Last Updated: 2009-12-10 20:27:47 -0400 (Reuters Health)

NEW YORK (Reuters Health) – The 2009 pandemic influenza A (H1N1) virus hit American Indians and Alaska natives much harder than all other racial/ethnic populations combined, with overall mortality rates that were 4-fold higher than rates in all other racial and ethnic groups combined.

Dr. L. Castrodale, from the Alaska Division of Public Health, and associates theorize that the higher mortality rate among American Indians and Alaska natives — reported in the Morbidity and Mortality Weekly Report for December 11 — could be due to their higher prevalence of chronic health conditions, poor living conditions, and delayed access to care.

In November 2009, 12 state health departments volunteered to provide data on influenza-related deaths among their residents.

Because more than 99% of influenza specimens tested during the study period had been H1N1, the study investigators presumed that all patients with a positive influenza test were infected with H1N1 and not seasonal influenza.

The states reported that between April 15 and November 13, of all 426 H1N1 deaths that occurred, 42 (9.9%) occurred among American Indians and Alaska natives, even though this group makes up only about 3% of the total population in the 12 states.

The overall American Indian and Alaska native H1N1-related death rate was 3.7 per 100,000 population, compared with 0.9 per 100,000 for all other groups combined, yielding a mortality rate ratio of 4.0.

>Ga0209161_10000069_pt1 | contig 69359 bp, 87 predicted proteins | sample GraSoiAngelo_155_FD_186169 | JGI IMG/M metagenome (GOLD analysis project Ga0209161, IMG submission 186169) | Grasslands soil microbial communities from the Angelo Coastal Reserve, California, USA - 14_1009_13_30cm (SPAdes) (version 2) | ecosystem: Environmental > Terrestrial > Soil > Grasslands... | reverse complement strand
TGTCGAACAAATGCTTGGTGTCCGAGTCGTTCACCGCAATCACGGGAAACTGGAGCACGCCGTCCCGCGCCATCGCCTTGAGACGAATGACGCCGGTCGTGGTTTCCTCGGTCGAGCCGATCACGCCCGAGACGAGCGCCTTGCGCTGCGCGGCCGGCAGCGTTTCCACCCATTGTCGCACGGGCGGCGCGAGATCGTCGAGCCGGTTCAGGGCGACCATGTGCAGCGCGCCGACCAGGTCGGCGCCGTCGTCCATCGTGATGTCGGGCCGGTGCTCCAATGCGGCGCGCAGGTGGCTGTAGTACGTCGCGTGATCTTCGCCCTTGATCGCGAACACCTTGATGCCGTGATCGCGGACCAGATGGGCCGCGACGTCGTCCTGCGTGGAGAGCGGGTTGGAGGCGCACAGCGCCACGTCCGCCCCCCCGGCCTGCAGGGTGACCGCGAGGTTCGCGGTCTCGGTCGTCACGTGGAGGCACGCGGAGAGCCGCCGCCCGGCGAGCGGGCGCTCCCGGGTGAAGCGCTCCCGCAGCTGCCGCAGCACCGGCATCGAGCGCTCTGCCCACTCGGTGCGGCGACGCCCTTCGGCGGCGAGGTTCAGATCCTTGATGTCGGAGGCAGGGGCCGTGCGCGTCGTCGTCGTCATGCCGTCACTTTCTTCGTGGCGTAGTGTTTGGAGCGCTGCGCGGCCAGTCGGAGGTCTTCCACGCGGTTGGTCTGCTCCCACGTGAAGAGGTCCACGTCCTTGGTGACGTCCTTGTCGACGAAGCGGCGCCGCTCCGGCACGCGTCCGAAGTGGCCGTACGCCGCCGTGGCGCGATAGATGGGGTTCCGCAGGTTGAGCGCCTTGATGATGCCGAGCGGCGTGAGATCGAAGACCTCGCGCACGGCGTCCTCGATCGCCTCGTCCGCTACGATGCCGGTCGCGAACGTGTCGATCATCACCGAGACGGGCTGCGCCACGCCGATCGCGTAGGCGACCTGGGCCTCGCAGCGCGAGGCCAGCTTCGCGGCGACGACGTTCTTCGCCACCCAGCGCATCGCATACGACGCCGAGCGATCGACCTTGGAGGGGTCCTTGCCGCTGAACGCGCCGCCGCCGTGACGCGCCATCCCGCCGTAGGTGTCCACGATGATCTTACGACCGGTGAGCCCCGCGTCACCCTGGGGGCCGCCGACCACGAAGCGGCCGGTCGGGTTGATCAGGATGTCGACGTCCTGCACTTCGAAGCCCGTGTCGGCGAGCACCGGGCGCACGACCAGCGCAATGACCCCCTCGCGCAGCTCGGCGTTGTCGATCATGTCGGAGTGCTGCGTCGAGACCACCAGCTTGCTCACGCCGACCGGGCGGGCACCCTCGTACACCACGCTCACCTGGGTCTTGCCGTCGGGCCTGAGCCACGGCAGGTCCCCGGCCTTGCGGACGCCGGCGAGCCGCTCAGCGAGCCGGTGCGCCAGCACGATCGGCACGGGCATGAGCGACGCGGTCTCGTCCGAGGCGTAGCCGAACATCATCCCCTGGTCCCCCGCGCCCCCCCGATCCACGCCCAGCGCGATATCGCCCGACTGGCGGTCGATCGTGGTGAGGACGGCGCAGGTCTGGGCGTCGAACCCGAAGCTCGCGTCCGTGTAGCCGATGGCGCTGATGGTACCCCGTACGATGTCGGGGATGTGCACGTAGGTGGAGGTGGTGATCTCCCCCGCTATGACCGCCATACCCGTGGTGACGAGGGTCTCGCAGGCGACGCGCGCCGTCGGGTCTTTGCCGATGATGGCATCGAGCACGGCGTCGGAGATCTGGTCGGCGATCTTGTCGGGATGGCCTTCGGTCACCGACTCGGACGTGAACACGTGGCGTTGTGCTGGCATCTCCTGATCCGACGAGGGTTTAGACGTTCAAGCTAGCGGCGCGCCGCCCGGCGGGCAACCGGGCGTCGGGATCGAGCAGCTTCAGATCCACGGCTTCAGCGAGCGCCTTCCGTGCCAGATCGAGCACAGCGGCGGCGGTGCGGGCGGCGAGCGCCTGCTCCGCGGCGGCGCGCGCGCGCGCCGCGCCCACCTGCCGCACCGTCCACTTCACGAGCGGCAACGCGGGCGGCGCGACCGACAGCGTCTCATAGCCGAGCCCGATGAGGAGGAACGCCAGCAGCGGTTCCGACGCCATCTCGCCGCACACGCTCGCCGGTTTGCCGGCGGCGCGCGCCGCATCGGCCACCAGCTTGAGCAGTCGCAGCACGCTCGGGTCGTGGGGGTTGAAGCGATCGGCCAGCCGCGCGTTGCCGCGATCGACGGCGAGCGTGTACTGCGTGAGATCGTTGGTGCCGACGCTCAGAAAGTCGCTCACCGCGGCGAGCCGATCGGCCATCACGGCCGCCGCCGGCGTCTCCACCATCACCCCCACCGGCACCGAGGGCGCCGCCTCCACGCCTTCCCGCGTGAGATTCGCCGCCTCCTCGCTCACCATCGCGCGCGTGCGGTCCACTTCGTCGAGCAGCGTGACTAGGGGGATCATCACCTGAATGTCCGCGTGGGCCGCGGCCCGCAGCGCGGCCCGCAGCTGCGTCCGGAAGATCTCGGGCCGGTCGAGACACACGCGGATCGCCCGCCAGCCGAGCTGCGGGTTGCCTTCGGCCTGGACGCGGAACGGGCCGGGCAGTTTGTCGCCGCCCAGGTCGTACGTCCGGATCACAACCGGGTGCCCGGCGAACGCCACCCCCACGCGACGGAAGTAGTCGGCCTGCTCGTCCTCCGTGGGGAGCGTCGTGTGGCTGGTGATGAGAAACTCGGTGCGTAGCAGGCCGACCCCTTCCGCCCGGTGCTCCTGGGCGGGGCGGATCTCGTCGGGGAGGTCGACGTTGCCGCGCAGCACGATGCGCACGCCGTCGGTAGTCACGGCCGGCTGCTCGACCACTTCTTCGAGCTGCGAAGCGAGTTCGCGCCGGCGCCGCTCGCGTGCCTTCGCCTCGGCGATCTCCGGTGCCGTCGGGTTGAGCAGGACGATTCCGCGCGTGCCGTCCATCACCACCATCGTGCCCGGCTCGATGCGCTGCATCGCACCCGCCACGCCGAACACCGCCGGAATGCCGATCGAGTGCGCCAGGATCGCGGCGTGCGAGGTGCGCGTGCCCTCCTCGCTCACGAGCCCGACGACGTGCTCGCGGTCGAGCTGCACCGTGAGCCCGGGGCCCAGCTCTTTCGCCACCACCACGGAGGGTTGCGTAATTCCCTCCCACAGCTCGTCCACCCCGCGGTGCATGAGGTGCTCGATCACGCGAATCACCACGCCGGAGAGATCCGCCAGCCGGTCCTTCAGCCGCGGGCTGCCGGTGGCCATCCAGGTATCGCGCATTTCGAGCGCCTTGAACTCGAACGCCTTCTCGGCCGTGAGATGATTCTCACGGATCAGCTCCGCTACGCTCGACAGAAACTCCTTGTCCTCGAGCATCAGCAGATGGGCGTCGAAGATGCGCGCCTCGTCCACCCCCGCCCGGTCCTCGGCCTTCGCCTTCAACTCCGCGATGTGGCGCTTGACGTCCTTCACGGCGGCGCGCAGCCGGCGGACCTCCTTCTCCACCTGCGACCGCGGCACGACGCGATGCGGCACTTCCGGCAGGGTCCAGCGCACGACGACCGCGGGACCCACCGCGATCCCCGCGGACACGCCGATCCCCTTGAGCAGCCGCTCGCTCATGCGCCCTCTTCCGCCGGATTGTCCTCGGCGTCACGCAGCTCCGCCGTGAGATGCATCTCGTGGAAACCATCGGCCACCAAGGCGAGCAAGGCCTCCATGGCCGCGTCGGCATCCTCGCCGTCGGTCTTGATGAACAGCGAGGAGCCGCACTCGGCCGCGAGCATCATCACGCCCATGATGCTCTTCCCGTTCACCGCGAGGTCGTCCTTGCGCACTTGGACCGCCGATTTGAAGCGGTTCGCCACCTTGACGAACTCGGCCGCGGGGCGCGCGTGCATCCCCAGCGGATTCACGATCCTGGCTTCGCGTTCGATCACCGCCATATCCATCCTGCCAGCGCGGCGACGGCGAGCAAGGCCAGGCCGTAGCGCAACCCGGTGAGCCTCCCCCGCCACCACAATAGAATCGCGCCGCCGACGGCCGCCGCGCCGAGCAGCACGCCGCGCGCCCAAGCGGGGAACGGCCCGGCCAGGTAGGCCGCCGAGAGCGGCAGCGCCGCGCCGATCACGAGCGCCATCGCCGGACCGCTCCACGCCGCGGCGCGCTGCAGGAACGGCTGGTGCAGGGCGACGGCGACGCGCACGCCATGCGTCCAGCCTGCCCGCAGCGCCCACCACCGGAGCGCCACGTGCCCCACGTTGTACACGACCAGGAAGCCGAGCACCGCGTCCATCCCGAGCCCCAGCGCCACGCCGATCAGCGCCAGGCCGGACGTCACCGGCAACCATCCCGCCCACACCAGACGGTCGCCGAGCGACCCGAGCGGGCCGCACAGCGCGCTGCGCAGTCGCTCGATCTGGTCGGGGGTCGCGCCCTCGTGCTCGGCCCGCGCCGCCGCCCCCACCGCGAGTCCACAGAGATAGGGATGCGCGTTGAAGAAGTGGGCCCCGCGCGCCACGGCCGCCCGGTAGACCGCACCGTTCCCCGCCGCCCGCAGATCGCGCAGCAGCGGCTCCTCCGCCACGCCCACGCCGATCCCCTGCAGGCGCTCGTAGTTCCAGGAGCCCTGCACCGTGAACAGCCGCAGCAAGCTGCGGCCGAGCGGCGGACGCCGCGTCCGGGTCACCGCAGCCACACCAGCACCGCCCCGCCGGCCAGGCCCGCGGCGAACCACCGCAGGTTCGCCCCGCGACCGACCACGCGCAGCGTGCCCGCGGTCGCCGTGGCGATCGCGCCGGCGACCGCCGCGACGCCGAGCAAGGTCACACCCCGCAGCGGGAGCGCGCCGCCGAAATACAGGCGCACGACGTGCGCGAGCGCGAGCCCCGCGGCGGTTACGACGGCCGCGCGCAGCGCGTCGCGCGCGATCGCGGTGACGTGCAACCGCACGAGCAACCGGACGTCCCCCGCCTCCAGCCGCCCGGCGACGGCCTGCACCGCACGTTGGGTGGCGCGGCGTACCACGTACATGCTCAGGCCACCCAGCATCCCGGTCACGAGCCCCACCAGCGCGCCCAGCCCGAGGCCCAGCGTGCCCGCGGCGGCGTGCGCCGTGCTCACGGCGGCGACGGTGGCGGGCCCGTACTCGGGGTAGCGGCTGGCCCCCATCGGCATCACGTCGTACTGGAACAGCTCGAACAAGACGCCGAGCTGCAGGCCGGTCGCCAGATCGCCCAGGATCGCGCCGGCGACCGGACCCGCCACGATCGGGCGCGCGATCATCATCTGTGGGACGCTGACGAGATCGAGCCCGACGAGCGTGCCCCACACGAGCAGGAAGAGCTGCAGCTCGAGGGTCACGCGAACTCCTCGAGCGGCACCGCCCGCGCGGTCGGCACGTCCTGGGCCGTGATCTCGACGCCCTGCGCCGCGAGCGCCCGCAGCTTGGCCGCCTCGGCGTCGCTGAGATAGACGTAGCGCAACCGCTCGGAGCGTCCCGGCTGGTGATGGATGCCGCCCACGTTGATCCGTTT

Dr. Castrodale’s team points out that higher proportions of American Indian and Alaska native decedents had asthma and diabetes than the decedents of other racial/ethnic populations combined (31.0% vs 14.1% for asthma, 45.2% vs 24.0% for diabetes).

Age-specific mortality rate ratios were 2.7 among individuals between 5-24 years old, 3.7 among 26- to 64-year-olds, 5.0 among older individuals, and 7.2 among newborns to 4 years of age.

Authors of an editorial point out that this pattern has been observed in other parts of the world during the current H1N1 pandemic and also in previous pandemics. For example, during the 1918-1919 influenza pandemic as well, influenza-related mortality rates among American Indians and Alaska natives were 4-fold higher than among persons in the general urban population.

They conclude: "Health professionals and agencies should expand community education regarding the risk for influenza mortality, ensure access to and early empiric use of influenza antiviral medication, promote H1N1 vaccination, and investigate factors contributing to a higher influenza-related mortality rate among American Indians and Alaska natives.

Mor Mortal Wkly Rep CDC Surveill Summ 2009;58:1341-1344.